There must be one or two University of Louisville sports fans out there. If you’re one of them, Forbes magazine took a look at the school’s athletic director, Tom Jurich.
When Jurich took over the program in 1997:
Louisville athletics was a pariah. An organization so
Louisville Cardinals athletic logo (Photo credit: Wikipedia)
misaligned, so bloated in inefficiency that the very conference it helped form had sued to expunge the university from its ranks. A desperate attempt to prevent the department’s disease of non-compliance from spreading to the other members of the league. There was little hope for Louisville, its faith seemingly sealed as terminal.
In his influential work on organizational management, “Good To Great”, author Jim Collins refers to the circumstances Louisville had fallen into as the “Doom Loop.” The organization lacked internal accountability, failed to achieve credibility within its own community and had lost all authenticity with the college athletics community as a whole. It was not that the department did not want to change, but rather that it lacked the discipline to do so.
The program had one foot in the grave and the other on a banana peel.
For Jurich and his leadership team, part of that process involved confronting the hardest decision a manager must ever make – replacing individuals who did not fit within the cultural boundaries they set out for the department. In fact, within the first five years of tenure, there were more than 130 changes within the staff, or almost 50% of the entire department. Such high turnover is almost unheard of from any organization with the multi-million dollar revenues, and is testament to the dire situation Louisville found itself in.
And it’s biggest problem was it was completely out of compliance with Title IX, a crucial program that stresses the importance of women in sports.
“When it came to non-compliance with Title IX, Louisville was in dire straights,” says Jurich. “We had Lamar Daniel, a leading gender equity consultant, come to campus and tell us that we were the ‘worst program he had ever seen’. Here was someone who had spent over two decades conducting investigations for the Office of Civil Rights and who was practically at a loss for words on just how bad our situation was.”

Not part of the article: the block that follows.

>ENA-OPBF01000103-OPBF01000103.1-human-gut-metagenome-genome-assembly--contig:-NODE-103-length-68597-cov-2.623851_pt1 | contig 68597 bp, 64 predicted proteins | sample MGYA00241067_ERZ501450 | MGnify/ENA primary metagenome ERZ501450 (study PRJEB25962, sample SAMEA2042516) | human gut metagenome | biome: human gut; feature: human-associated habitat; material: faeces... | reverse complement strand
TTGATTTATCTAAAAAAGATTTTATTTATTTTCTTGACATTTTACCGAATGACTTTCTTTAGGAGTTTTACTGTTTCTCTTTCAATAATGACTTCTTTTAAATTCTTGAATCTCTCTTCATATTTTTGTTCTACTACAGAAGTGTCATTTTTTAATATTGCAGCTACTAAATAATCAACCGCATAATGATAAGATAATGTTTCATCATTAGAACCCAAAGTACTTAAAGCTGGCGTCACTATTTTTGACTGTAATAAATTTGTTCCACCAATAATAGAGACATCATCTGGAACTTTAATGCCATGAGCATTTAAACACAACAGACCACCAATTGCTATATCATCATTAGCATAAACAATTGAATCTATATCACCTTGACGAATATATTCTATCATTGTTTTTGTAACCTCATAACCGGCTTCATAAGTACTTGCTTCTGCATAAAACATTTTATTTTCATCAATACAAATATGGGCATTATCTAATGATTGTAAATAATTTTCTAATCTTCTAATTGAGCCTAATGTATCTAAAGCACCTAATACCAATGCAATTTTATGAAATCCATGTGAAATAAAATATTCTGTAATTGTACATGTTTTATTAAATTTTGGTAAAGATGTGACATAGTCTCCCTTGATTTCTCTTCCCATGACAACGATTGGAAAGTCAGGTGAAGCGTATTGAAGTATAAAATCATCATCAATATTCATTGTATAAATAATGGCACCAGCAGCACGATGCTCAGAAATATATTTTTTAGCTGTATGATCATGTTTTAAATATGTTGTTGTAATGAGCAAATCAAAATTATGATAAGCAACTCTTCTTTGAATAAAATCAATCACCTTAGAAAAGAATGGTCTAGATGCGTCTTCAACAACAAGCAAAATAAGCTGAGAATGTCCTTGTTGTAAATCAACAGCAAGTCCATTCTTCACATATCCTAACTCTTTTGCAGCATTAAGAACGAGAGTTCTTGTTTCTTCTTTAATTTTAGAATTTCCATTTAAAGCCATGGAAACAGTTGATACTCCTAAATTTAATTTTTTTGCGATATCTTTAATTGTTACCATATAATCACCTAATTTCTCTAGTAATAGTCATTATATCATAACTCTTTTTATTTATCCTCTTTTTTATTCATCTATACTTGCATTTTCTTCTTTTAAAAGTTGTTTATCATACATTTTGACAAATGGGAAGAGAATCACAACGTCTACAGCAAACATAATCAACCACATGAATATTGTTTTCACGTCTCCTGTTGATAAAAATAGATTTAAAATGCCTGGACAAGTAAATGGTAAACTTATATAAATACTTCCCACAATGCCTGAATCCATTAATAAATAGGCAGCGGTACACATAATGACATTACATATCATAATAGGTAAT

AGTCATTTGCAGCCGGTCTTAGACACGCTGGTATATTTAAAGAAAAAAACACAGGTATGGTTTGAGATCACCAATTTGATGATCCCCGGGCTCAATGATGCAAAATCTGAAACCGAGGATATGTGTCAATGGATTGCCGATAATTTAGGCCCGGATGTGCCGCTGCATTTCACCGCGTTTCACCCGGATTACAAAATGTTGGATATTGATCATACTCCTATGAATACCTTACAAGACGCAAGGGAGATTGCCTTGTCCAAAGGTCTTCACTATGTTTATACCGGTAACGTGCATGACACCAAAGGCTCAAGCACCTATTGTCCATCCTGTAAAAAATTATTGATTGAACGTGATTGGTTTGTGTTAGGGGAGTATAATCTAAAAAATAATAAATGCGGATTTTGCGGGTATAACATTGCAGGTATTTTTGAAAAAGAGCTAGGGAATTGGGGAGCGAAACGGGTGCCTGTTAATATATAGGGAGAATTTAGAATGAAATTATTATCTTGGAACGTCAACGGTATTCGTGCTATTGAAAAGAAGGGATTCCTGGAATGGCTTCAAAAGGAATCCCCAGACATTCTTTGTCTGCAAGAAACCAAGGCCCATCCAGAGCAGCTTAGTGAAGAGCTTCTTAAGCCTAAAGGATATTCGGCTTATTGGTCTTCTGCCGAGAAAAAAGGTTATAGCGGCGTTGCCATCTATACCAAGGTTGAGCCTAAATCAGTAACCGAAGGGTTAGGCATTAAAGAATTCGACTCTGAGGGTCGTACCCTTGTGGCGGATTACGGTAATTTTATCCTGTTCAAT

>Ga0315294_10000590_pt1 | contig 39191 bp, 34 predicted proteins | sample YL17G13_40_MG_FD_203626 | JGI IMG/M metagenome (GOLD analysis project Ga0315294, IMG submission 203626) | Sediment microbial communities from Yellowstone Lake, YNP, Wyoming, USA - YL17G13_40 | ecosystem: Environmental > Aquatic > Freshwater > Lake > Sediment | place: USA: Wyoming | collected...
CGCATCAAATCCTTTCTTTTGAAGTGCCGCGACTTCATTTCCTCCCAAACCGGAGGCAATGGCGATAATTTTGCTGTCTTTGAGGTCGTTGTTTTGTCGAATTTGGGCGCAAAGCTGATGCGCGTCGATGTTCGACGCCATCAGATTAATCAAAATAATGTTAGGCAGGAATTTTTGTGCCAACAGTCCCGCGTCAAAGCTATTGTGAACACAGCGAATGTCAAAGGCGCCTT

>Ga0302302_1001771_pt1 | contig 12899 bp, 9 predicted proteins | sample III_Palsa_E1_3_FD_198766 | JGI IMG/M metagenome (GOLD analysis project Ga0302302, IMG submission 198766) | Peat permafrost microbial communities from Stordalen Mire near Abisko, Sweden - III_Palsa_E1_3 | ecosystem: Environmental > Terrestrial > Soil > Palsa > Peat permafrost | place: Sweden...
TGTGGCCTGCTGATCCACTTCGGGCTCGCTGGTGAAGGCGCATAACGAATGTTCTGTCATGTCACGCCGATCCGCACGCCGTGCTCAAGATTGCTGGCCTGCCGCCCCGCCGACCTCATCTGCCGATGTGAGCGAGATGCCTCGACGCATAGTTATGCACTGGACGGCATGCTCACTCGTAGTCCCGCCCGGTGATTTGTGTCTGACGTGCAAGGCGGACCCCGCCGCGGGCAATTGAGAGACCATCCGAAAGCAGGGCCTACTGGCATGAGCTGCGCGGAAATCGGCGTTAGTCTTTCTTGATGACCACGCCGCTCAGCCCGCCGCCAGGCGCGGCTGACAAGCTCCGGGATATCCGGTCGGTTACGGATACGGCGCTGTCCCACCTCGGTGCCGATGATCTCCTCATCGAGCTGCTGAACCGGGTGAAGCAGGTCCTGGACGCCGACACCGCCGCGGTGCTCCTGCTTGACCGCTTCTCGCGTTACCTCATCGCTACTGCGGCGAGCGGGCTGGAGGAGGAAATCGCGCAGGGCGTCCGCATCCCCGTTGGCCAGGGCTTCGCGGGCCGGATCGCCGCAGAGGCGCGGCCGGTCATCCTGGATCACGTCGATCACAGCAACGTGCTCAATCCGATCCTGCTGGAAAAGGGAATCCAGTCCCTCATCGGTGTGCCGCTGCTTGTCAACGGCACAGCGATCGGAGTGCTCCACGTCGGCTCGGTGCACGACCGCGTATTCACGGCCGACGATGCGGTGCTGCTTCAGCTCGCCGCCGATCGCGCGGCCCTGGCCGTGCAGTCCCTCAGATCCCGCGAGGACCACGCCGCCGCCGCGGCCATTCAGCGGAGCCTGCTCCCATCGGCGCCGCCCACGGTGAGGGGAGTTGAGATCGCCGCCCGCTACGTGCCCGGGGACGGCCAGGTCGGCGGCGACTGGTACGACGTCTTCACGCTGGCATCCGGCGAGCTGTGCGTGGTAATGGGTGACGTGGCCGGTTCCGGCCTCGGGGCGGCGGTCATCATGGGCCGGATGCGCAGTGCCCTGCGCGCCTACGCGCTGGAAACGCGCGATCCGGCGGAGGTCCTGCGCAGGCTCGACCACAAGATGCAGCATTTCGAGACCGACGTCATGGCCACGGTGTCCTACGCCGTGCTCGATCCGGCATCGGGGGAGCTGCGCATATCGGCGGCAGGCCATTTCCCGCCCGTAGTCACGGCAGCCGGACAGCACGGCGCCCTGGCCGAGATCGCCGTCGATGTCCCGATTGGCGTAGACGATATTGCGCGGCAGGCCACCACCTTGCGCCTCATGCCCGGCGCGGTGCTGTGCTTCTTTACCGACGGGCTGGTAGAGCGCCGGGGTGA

While the problem Louisville faced was evident, the solution was less clear. At the time, the department’s budget was $14.8 million, or just 17% of the $85 million it had risen to today. Just about every area of the department needed improvement and additional resources. The problem was that not only did the Cardinals need to fund-raise, but also that they needed to invest the majority of the money back into women’s sports, none of which would provide any financial return on investment.
Wow. This place is hopeless.
But the Forbes article details the steps taken to rebuild UofL’s stature in athletics.
So what does the school have to show for it?
Some 15 years after Jurich took over as athletic director, the Louisville Cardinals have made history. The university became the first to win a BCS football game, a national championship in men’s basketball, play for the national championship in women’s basketball, and make the College World Series all in one year. Even more significantly, the University received an invitation to the Atlantic Coast Conference (ACC), a move that all but guarantees stability for many years to come in tumultuous college athletics landscape. For any other university, achieving even one of those feats would be cause for tremendous celebration, but for the University of Louisville, anything less would have been a disappointment.
The article is worth reading. (Though it seems to have dropped a section involving UofL basketball. It makes a reference to Pitino, but no reference to Rick’s first name.)